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New app to alert Copenhageners about polluted air

State of Green
By State of Green, September 24, 2018

The City of Copenhagen has allocated budget for an app that will alert citizens when the level of air pollution exceeds the health risk limit.

Accoring to the Danish newspaper Berlingske, 550 Copenhageners die each year as a result of air pollution. Now the City of Copenhagen aims to ensure that the citizens can move around in the city without worrying about inhaling harmful particles.

By installing devices that will monitor the amount of air pollution throughout the city, it will be possible to alert Copenhageners directly through an app when the pollution exceeds the EU health risk limit. This gives the citizens an opportunity to re-route if a certain risk occurs on the bike ride to or home from work. At the same time, the citizens of Copenhagen can access a municipal website with up-to-date air quality data.

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‘’If the route you bike every day is polluted, you might not feel anything from one day to the next, but throughout an entire life the risk for premature death will increase. It actually matters which way you choose to bike each day’’, Steffen Loft, Head of the Department of Public Health at the University of Copenhagen, explained to Berlingske.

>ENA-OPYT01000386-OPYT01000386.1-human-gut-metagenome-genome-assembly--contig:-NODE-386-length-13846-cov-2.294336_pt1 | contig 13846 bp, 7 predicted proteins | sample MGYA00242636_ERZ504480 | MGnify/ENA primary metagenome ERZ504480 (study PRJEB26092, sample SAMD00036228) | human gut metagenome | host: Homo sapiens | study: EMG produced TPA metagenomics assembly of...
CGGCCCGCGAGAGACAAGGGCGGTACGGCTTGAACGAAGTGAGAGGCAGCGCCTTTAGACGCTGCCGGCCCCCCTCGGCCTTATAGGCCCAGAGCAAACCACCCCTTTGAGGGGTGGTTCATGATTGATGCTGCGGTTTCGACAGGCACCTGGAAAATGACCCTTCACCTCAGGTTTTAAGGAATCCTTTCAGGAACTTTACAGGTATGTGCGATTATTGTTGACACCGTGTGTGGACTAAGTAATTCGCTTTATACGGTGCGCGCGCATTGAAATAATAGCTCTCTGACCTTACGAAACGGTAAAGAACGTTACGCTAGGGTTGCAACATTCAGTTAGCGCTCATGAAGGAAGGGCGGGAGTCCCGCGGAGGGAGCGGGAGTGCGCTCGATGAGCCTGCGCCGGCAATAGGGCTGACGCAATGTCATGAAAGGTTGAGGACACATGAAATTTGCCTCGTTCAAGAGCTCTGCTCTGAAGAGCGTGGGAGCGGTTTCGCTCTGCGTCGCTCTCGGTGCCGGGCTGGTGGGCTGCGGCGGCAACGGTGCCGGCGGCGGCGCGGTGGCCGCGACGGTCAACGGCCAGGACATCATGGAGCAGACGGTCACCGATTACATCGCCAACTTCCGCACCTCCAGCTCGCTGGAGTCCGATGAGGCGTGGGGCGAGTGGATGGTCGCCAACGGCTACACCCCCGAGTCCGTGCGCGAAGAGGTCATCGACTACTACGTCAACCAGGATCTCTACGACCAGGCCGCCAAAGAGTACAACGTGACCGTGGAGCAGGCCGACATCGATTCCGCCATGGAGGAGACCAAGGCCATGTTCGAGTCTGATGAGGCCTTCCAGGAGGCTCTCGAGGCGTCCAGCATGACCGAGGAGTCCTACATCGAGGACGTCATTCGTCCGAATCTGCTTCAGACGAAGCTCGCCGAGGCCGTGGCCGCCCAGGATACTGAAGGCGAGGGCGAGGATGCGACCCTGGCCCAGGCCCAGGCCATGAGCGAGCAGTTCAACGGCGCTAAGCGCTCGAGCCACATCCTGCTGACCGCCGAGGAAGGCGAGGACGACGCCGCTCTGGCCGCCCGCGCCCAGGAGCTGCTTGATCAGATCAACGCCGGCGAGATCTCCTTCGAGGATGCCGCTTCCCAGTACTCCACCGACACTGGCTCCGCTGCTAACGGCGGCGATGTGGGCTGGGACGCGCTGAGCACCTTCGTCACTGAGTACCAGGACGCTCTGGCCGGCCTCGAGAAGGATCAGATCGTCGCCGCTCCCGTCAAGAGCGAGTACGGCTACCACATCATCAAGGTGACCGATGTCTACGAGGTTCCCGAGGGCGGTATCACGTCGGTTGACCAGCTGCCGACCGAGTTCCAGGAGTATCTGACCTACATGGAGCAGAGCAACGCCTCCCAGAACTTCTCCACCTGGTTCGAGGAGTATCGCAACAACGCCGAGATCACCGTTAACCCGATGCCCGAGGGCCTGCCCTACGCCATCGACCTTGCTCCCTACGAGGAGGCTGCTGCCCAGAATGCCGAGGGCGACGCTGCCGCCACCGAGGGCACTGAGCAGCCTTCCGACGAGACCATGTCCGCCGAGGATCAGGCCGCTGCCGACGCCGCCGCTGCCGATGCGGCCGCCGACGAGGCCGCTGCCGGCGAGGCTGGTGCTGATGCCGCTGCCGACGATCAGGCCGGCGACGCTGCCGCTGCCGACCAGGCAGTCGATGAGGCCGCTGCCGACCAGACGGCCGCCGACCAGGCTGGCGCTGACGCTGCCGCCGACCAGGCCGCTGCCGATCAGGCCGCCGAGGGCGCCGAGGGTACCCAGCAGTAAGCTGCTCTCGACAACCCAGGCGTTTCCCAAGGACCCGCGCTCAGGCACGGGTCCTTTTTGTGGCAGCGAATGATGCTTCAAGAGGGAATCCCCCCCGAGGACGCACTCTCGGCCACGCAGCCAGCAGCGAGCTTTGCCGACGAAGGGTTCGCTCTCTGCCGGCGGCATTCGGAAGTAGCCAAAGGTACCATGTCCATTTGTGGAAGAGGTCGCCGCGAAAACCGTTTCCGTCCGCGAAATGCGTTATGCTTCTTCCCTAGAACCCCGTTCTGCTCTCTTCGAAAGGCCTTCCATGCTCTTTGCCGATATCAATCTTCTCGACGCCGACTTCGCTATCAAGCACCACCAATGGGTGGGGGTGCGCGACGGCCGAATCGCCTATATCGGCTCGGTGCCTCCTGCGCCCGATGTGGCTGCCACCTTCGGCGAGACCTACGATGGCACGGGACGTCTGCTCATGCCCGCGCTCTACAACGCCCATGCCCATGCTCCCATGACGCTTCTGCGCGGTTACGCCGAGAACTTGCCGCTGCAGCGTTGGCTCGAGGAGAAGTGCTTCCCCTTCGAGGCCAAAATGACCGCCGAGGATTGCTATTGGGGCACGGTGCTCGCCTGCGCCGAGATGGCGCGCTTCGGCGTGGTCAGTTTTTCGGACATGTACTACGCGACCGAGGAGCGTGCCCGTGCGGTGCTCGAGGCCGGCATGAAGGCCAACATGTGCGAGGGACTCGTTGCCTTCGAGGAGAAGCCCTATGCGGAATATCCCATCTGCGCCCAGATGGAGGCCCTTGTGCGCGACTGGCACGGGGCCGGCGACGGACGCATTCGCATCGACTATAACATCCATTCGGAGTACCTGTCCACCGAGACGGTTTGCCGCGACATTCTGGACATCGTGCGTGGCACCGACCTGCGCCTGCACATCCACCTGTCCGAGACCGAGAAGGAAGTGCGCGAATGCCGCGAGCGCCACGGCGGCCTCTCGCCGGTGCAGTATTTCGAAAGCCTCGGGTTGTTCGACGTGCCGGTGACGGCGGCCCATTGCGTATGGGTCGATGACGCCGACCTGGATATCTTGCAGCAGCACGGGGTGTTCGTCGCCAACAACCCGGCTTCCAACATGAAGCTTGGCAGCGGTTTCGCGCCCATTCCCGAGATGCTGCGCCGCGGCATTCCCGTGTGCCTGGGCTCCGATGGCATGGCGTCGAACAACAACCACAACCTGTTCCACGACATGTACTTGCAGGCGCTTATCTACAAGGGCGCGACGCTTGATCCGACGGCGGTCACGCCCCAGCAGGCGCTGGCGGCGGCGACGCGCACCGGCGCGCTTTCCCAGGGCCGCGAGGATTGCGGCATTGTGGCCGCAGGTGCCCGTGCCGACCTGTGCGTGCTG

He stressed, however, that biking is better than driving your car as the exercise will benefit your health regardless of the polluted air. Additionally, you will avoid contributing to pollution and climate change.

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Air pollution is an issue in the entire capital area and especially in central Copenhagen. With assistance from the monitoring stations, the City of Copenhagen hopes to identify the areas with heavy air pollution, explained the mayor of health and care, Sisse Marie Welling.

“Copenhagen has the same air pollution problems as we see in other parts of the world. The best we can do is enlighten our citizens on which areas to avoid’’, she told Berlingske.

The City of Copenhagen has allocated EUR 1.6 million to install monitoring stations around the city.

Source: Berlingske (in Danish)

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